Tuesday, June 10, 2008

Place And Privilege

(Alissa Costello, J.K. Moran)

On Sunday June 8, 2008, I attended my thirty-fifth high school graduation ceremony as a teacher. These are always poignant late afternoons, suffused as they are with the joys of youth and the moment and the melancholy of goodbyes that only age can comprehend.

This year's graduation at Mayfield Senior School in Pasadena, California - my professional home these many years - was graced by an extraordinary valedictory address by an extraordinary young lady. Alissa Costello was elected senior class president for the Class of '08 a year ago, and the chief and final duty of this position at our school is to deliver an address to and on behalf of her classmates at graduation, the only student to speak at the ceremony. Alissa, one of the most distinguished students in her class and one of the most impressive I have ever encountered in the long decades of my career, rose to the moment with an address that was at once playful and heartfelt, emotional and intellectual - just exactly what a graduation speech should be. That her classmates and the assembled audience appreciated it goes without saying.

Its larger significance, though, I believe to be the credit it reflects by extension on many young people too often belittled, minimized, and disregarded by their elders for their perceived behavior, attitudes, preferences, tastes in music and entertainment, and just about everything else - "slackers," they are often called and depicted as. The generational hubris of doing so is appalling - as if millions of individuals could be lumped into or expressed by any term, be it "Boomer" or "Gen X" or "Greatest Generation" or any other such nonsense.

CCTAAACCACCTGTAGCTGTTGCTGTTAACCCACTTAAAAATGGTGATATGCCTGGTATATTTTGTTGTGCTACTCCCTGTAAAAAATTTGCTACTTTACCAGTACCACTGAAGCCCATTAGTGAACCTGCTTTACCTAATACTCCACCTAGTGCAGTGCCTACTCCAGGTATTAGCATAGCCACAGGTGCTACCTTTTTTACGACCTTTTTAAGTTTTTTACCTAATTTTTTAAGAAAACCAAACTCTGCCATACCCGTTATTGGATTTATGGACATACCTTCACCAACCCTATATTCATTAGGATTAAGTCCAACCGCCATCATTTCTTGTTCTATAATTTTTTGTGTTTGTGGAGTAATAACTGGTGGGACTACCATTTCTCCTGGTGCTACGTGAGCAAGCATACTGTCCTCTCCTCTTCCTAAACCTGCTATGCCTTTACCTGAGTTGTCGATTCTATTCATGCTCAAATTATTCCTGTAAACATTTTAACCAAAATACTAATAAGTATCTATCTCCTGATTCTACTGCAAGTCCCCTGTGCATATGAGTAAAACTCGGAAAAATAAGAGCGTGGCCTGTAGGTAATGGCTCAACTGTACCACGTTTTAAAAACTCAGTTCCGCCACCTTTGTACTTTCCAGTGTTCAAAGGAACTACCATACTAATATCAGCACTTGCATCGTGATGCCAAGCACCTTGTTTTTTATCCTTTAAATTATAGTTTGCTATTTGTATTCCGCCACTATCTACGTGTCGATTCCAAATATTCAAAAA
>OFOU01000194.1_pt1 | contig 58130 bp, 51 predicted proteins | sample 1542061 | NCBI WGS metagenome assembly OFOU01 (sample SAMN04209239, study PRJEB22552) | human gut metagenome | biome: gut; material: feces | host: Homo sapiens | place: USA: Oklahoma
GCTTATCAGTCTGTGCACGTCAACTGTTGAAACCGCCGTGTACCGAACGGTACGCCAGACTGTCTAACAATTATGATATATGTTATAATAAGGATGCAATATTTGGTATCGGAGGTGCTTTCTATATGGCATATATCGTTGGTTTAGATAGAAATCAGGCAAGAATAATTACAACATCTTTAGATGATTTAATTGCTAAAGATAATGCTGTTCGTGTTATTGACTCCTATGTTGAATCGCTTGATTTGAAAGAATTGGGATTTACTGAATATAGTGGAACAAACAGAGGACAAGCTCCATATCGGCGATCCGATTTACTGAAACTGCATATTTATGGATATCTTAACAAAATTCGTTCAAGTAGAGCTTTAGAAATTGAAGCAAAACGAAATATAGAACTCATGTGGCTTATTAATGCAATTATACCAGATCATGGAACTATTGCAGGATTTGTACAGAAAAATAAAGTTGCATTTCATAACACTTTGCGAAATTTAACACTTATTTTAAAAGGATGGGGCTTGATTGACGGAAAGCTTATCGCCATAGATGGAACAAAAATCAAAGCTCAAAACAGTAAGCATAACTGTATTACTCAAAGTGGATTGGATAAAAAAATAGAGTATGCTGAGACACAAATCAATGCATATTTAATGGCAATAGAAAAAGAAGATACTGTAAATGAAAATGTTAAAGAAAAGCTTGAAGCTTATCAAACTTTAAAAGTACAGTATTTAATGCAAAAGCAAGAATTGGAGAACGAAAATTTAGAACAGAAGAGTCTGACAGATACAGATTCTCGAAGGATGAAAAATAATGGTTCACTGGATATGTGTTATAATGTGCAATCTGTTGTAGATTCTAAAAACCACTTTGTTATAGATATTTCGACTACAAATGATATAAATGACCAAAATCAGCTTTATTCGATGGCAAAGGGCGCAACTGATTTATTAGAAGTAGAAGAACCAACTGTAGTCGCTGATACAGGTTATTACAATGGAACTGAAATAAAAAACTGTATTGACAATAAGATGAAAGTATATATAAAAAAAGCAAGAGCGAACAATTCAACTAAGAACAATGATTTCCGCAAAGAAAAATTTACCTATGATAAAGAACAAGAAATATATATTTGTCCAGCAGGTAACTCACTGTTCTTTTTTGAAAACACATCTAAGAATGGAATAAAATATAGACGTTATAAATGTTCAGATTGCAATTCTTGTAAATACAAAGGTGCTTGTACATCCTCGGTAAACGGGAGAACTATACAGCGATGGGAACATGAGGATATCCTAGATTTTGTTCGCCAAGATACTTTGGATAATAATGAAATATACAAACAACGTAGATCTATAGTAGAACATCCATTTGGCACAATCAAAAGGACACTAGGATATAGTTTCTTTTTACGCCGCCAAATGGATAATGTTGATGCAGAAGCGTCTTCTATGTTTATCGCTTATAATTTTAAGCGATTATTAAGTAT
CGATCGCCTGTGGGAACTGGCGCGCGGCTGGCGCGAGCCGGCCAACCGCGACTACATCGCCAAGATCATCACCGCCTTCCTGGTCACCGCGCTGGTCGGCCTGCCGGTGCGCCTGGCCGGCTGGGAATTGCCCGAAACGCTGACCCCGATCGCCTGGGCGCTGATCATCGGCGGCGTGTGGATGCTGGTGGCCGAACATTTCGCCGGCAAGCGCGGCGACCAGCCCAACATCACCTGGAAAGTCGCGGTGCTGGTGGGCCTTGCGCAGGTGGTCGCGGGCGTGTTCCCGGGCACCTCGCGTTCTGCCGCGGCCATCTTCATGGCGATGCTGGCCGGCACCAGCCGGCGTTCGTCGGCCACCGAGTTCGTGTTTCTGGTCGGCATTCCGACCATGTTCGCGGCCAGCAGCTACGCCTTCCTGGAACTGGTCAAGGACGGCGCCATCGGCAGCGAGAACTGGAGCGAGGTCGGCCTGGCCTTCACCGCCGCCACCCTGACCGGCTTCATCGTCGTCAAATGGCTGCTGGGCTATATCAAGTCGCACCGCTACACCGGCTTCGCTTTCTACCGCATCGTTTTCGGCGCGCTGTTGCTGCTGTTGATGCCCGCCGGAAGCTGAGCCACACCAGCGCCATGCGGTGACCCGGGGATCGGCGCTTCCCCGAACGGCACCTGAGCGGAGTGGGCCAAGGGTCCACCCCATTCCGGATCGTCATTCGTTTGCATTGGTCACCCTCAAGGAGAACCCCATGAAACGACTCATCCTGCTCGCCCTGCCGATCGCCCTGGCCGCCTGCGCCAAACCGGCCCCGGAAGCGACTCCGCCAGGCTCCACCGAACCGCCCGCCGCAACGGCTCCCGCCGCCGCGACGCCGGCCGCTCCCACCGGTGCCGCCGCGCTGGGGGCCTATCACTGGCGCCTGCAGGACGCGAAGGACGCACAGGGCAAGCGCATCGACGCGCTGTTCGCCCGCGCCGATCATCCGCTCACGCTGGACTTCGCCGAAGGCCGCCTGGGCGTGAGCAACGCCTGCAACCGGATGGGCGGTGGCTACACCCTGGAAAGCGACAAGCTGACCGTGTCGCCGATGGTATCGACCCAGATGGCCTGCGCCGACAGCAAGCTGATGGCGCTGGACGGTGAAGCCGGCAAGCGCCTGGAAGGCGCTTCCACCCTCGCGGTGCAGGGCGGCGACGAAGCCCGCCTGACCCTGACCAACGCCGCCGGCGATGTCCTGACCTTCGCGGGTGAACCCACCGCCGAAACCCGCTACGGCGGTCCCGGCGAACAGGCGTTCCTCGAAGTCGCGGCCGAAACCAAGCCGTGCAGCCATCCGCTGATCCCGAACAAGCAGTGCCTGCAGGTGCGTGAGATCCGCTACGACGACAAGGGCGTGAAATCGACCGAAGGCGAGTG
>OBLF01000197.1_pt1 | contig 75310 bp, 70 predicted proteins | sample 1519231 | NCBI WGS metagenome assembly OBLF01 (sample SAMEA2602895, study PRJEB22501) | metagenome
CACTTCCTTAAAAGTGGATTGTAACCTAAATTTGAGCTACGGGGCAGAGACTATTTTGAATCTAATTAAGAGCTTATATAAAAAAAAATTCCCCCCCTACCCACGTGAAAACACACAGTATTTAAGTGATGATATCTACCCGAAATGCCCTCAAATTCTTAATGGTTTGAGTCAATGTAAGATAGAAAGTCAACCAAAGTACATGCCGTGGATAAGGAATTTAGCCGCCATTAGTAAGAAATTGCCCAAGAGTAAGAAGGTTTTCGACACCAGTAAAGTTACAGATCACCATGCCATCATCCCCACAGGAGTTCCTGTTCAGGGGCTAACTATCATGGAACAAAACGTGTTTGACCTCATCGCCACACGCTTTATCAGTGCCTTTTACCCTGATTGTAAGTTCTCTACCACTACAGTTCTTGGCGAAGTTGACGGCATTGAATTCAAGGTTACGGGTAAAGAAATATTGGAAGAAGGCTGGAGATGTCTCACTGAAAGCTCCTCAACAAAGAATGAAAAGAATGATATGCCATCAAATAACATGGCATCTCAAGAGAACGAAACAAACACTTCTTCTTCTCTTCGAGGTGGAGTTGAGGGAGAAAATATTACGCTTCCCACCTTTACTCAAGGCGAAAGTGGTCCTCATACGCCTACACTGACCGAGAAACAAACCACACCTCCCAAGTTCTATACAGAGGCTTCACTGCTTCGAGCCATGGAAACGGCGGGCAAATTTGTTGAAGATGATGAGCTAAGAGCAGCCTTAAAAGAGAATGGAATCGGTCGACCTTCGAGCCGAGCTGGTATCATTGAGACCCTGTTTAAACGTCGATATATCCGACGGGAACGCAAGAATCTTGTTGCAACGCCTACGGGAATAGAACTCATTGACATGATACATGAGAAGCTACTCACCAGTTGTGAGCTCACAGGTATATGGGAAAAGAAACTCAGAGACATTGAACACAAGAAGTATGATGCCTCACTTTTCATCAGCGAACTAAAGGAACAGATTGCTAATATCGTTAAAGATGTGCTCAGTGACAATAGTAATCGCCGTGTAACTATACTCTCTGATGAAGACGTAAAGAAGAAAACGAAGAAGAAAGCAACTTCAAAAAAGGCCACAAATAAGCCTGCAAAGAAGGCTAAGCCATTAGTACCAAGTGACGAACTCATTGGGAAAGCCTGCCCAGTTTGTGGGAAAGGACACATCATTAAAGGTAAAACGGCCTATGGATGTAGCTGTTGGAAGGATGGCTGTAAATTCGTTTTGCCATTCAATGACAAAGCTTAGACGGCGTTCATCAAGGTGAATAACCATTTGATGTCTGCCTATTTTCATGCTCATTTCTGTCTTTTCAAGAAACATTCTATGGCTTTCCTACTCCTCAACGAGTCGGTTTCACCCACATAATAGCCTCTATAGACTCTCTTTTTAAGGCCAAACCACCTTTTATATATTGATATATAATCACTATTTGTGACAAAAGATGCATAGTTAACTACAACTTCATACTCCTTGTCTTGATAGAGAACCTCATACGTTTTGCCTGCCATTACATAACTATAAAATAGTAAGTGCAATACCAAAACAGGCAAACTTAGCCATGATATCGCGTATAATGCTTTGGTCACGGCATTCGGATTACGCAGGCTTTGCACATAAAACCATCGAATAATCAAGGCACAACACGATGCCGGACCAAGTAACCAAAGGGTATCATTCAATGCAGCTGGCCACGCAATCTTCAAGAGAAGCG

Alissa Costello is none of these. She is simply a gifted and thoughtful young woman who will be developing her considerable abilities at Harvard come autumn. She speaks here for herself and her classmates only - but for me, her voice in these words resounds with a kind of hope and affirmation that suggest to me that when the torch is passed, it will be eagerly received by some very capable hands. This is what she said.

Good Evening, and Welcome......

In considering the significance of today, I am led to what John Steinbeck said of the morning dawn: “It is the hour of the pearl. The interval between day and night, when time stops and examines itself.”

For the 76 Mayfield students on this platform, it is our “hour of the pearl.” Today, we are called to examine ourselves—the ‘was, is, and will be’— in preparation for the dawn.